B.C. town finally lifts curfew for teenagers

Previously parents faced fines of up to $5 for having children out after dark

In a few short weeks it will finally be legal for Princeton B.C. children under the age of 16 to be out-of-doors at night.

That’s a result of town council unearthing dozens of dusty bylaws – some more than 60 years old – and voting to repeal them.

Acting CAO Lyle Thomas called the exercise a “housekeeping item,” while noting none of the bylaws being rescinded have been relevant or enforced in many years.

Councillor George Elliott said he was intrigued by some of the dated legislation.

“Some of these are very interesting reading simply because of the changes that have happened to us, not just in Princeton, but in our society as a whole.”

Bylaw 119, “a bylaw to provide rules and regulations that will prevent children on the from being on the Streets of the Village after nightfall,” was passed in 1962.

It sets out that children must be in their homes by 9:30 p.m., unless they are in the care of someone over the age of 21.

“Any child that is found on the Streets of the Village of Princeton after the hour of 9:30 p.m. shall be liable to be warned by any constable or peace officer to go home and if after such warning the child is found loitering on the streets, such child may be taken by such constable or peace office to its home,” it reads.

“Any parent or guardian who permits his child or ward habitually to to contravene this bylaw commits and offense and is liable, on summary conviction, to a fine not exceeding the sum of $5 and costs of conviction.”

According to Thomas that bylaw and the others will “technically” be in place until the repeal bylaw – which received three readings at a meeting Monday night – gets final approval.

However they would not be enforced without “an appetite from council,’ he added.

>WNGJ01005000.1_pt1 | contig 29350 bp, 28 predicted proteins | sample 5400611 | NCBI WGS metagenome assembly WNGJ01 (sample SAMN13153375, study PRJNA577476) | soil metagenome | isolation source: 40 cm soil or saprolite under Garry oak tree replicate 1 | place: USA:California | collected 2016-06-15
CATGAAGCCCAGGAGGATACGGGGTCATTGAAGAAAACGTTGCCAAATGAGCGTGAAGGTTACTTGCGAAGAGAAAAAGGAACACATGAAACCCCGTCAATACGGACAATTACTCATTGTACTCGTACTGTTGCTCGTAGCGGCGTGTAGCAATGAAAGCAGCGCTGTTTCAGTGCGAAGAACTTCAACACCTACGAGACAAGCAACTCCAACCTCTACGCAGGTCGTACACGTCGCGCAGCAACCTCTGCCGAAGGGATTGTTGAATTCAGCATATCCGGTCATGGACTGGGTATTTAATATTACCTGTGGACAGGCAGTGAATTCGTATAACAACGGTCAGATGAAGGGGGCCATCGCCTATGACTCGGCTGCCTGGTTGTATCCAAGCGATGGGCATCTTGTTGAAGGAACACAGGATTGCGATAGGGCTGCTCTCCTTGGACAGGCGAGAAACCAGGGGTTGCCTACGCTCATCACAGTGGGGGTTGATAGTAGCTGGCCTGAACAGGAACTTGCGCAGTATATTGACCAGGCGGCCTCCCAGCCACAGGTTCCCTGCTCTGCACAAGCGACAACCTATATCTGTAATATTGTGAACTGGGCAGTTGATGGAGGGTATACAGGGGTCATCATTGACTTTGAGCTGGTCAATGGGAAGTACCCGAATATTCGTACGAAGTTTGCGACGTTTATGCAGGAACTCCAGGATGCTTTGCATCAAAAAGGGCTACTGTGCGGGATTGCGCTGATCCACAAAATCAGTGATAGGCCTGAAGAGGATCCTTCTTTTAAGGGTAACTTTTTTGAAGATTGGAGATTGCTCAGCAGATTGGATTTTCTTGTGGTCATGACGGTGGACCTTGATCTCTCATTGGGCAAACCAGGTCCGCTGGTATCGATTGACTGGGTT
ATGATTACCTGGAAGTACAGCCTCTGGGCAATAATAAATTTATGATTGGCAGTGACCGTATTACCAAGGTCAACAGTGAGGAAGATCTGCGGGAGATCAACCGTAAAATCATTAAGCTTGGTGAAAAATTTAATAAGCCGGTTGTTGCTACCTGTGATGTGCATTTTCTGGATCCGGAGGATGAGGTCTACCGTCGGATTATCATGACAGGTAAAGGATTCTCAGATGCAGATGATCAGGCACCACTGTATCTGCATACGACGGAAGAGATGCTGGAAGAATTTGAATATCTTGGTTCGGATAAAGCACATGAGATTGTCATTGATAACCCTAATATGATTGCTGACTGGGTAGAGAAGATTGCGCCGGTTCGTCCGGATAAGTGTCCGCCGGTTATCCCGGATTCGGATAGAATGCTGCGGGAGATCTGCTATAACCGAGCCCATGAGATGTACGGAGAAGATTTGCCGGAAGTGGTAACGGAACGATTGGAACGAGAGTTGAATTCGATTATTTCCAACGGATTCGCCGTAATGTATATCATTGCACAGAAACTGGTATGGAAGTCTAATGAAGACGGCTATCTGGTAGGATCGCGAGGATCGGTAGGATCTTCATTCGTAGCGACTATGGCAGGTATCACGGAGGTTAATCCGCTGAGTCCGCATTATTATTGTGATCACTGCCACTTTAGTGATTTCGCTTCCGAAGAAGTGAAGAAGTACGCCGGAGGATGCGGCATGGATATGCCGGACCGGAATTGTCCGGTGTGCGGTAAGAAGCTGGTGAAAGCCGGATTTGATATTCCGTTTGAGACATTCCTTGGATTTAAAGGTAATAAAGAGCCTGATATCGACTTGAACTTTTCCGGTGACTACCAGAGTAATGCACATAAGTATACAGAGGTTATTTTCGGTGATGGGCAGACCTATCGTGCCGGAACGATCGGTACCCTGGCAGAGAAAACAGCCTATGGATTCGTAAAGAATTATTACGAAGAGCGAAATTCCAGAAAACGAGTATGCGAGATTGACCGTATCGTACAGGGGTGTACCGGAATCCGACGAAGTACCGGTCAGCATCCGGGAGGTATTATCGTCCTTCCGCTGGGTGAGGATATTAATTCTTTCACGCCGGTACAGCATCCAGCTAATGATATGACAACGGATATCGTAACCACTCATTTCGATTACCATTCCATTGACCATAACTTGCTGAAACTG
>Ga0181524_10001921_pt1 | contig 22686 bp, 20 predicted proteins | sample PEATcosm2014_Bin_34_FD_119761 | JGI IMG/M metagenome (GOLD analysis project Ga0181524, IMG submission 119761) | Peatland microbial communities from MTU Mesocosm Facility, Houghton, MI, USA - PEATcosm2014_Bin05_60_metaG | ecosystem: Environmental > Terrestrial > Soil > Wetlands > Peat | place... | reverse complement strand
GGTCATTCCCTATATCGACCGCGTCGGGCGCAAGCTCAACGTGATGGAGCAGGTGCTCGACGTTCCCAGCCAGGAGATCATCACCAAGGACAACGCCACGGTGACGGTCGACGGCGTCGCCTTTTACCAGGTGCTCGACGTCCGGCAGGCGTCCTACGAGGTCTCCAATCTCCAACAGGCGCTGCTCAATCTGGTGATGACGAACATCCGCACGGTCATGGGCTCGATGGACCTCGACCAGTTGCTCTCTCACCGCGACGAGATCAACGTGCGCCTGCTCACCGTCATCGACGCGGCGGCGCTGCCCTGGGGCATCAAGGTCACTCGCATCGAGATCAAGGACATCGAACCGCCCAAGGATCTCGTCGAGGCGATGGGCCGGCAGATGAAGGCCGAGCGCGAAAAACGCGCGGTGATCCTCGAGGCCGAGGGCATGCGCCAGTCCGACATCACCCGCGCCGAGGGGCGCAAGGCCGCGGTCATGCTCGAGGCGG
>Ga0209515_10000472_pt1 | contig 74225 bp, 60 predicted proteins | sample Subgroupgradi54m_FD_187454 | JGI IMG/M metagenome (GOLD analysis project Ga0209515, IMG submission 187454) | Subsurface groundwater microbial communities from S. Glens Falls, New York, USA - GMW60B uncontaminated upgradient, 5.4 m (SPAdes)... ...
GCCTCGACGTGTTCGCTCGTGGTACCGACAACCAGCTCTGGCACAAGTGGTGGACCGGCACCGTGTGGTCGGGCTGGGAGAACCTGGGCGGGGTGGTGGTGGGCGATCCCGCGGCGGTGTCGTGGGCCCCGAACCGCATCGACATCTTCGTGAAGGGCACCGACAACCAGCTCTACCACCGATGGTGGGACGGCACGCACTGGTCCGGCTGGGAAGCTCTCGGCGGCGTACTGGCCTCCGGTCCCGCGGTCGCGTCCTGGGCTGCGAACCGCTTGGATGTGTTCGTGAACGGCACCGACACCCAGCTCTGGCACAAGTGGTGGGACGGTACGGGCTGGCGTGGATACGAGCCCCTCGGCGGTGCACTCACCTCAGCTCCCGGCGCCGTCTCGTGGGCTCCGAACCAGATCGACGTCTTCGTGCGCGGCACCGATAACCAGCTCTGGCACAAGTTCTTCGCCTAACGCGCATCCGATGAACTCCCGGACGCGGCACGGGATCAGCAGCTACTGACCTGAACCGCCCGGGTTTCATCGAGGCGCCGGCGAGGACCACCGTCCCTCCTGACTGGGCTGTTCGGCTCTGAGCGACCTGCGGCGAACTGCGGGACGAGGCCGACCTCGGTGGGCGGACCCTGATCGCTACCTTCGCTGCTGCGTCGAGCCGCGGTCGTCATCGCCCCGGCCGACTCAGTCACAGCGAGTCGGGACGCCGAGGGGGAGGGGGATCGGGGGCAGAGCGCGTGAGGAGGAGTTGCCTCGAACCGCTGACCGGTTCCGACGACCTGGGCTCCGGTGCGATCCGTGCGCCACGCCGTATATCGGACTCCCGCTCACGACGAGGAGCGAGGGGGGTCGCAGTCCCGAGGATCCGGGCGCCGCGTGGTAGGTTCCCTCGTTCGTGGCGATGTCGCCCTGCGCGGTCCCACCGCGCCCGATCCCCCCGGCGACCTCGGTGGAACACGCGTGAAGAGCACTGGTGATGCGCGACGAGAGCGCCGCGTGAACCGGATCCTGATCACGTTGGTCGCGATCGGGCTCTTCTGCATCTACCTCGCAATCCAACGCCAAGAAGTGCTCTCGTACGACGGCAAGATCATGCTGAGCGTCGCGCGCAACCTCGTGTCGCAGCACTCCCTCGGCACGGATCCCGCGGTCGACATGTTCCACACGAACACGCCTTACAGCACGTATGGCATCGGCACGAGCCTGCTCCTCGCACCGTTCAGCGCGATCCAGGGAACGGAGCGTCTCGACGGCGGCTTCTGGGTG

A now-redundant bylaw passed in 1969, specifically permitting Princeton residents to enjoy public sporting events or entertainment – with the exception of horse racing – on Sunday afternoons after 1:30 p.m. is also on the burn pile.

Those activities “but for this section, would be unlawful under Section 6 of the Lord’s Day Act,” it reads.

Thirty-two bylaws are being rescinded under repeal legislation, and Thomas said that is about half of the all the bylaws that staff will eventually bring forward to be struck down.

Many of the old laws on the books were written for specific events, said Thomas, like the 1964 bylaw allowing for a referendum on the fluoridation of the town’s water supply.

Council is also eliminating the 1960 bylaw regulating parking meters, which the town no longer utilizes.

The law allowed for paid, metered parking, at a cost of one, five or ten cents. That law also extended an exemption from parking fees for “the Chairman of the Village Commissioners and all of the Commissioners in office….when engaged in Village Affairs.”

To report a typo, email:
publisher@similkameenspotlight.com
.



andrea.demeer@similkameenspotlight.com

Like us on Facebook and follow us on Twitter.

Get local stories you won't find anywhere else right to your inbox.
Sign up here

Just Posted

Feds announce $8.3M to deal with ‘ghost’ fishing gear in B.C. waters

Three projects on the North Coast awarded funding

VIA Rail lays off 1,000 unionized workers across the country

Northern B.C. route Jasper to Prince George to Prince Rupert is not affected by VIA Rail layoffs

Hagensborg Water District purchases new fire truck; prepares for conversion to CCRD

Approximately $1.3 million of the district’s infrastructure grant has been transferred to the CCRD.

Nuxalk Nation receives over $4 million in funding for Big House

The funding is joint federal, provincial and municipal and will support 24 infrastructure projects

Amber Alert for two Quebec girls cancelled after bodies found

Romy Carpentier, 6, Norah Carpentier, 11, and their father, Martin Carpentier, missing since Wednesday

B.C. man prepares to be first to receive double-hand transplant in Canada

After the surgery, transplant patients face a long recovery

Grocers appear before MPs to explain decision to cut pandemic pay

Executives from three of Canada’s largest grocery chains have defended their decision to end temporary wage increases

Bringing support to Indigenous students and communities, while fulfilling a dream

Mitacs is a nonprofit organization that operates research and training programs

Northern B.C. First Nations call for reversal of grizzly bear hunting ban

Growing grizzly populations have led to fewer ungulates and increased fear of attacks says Chad Day

RCMP ‘disappointed’ by talk that race a factor in quiet Rideau Hall arrest

Corey Hurren, who is from Manitoba, is facing 22 charges

NHL’s Canadian hubs offer little economic benefit, but morale boost is valuable: experts

Games are slated to start Aug. 1 with six Canadian teams qualifying for the 24-team resumption of play

‘Made in the Cowichan Valley’ coming to a wine bottle near you

Cowichan Valley has the honour of being the first sub-GI outside of the Okanagan

Most Read